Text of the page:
I didn’t mention that APPRAPPR has, as objects, some set of finite discrete categories (ie, just some finite sets) and these are compact objects in CatCat. The morphisms form some (finite) set of finite graphs (again, these are compact objects in CatCat). The finite graphs, which form the morphisms, are the relations between the objects in the category APPRAPPR.

    • CommentRowNumber4.
    • CommentAuthorOskar
    • CommentTimeFeb 11th 2016
    • (edited Feb 11th 2016)

    I think the mathematical part of this problem can be reformulated in the following two questions:

    1). Is FRel a colimit of a diagram of finite discrete categories in Cat?;

    2). Is FRel a colimit of a diagram of finite categories in Cat?

    The answer to the first question is “no”, and the answer to the second question is “yes”.

    The answer to the first question follows from the observation that Set may be regarded as a coreflective subcategory of Cat, thus any colimit of discrete categories in Cat is also discrete, but FRel is not discrete. The answer to the second question follows trom the fact that FRel is a colimit of the sequence FRel_1FRel_2FRel_3→… of finite categories FRel_n (full subcategory of FRel, whose objects are the first n natural numbers).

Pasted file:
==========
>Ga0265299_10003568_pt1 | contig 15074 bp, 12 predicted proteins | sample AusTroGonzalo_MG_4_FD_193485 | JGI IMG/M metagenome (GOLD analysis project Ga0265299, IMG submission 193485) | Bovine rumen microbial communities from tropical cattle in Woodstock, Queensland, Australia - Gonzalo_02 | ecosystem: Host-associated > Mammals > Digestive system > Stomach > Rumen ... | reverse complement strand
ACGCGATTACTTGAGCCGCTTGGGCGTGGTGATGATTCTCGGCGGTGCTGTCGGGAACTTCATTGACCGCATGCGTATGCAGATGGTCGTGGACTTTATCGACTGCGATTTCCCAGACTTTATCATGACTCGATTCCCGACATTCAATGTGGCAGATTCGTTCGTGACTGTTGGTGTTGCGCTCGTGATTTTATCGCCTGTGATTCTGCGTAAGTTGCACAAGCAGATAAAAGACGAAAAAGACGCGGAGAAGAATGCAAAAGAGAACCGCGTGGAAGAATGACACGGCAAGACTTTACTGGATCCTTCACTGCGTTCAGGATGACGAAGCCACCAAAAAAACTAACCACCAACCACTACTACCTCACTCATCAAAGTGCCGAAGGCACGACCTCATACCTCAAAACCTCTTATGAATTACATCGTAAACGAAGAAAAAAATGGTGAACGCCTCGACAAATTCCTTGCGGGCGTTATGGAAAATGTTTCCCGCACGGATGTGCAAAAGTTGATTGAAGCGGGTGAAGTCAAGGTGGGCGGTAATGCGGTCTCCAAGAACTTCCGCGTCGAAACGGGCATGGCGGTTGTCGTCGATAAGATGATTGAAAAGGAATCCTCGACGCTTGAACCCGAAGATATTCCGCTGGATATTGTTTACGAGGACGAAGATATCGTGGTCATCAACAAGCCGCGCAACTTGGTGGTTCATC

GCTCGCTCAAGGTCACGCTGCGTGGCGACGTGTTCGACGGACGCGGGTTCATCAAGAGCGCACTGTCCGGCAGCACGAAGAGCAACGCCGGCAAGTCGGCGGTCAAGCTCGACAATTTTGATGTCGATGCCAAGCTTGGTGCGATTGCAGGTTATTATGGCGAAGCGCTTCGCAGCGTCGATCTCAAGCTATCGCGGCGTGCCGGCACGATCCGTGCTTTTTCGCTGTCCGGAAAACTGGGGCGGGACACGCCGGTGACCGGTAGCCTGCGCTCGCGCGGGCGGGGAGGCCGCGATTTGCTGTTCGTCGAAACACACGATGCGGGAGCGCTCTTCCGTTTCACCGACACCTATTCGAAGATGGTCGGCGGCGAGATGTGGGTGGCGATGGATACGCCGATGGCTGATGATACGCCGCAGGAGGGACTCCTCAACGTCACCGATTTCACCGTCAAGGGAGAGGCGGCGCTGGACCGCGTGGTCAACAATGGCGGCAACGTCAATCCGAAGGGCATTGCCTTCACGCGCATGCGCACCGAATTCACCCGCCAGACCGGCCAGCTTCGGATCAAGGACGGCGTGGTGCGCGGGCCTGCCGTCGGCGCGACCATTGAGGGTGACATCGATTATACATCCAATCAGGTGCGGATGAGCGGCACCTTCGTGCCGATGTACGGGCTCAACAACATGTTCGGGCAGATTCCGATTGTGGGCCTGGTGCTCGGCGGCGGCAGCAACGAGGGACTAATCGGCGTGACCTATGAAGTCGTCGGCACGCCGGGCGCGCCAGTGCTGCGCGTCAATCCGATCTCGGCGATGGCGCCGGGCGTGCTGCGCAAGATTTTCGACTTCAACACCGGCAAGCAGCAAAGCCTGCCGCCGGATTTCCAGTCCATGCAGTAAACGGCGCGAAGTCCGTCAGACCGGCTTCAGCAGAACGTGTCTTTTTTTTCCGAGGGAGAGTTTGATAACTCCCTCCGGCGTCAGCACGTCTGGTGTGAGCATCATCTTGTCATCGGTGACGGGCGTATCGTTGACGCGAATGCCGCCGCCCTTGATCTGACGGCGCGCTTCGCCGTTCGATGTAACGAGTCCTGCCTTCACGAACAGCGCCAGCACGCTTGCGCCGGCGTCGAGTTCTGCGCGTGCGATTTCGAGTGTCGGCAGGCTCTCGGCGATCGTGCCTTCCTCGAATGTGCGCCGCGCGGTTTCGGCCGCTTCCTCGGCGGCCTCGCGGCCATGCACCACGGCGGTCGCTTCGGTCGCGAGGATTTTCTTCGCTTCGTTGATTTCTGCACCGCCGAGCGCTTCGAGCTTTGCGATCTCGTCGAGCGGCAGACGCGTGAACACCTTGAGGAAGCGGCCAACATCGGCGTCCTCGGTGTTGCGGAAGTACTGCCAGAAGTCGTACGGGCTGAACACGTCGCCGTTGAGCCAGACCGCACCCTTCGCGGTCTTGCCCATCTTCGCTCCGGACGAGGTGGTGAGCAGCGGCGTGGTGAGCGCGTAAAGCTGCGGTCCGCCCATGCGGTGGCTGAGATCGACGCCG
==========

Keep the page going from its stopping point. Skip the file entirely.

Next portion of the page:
• CommentRowNumber5.
    • CommentAuthorOskar
    • CommentTimeFeb 11th 2016
    • (edited Feb 11th 2016)

    Actually I am not familiar with lfp-categories, but this n-lab page tells me that in lfp-category every object is a filtered colimit of the canonical diagram of compact objects (it is a part of the definition of lfp-category). So the question “How to construct a diagram of compact categories, which has FRel as a colimit?” is a part of the question “How to prove that Cat is a lfp-category”. In this case you should ask somebody familiar with lfp-categories for the reference.

    • CommentRowNumber6.
    • CommentAuthorTodd_Trimble
    • CommentTimeFeb 11th 2016
    • (edited Feb 11th 2016)

    That CatCat is lfp (locally finitely presentable) is well-known and follows from the fact that small categories are models of a finite limit sketch.

    A really good source for all this is Adamek and Rosicky’s Locally Presentable and Accessible Categories.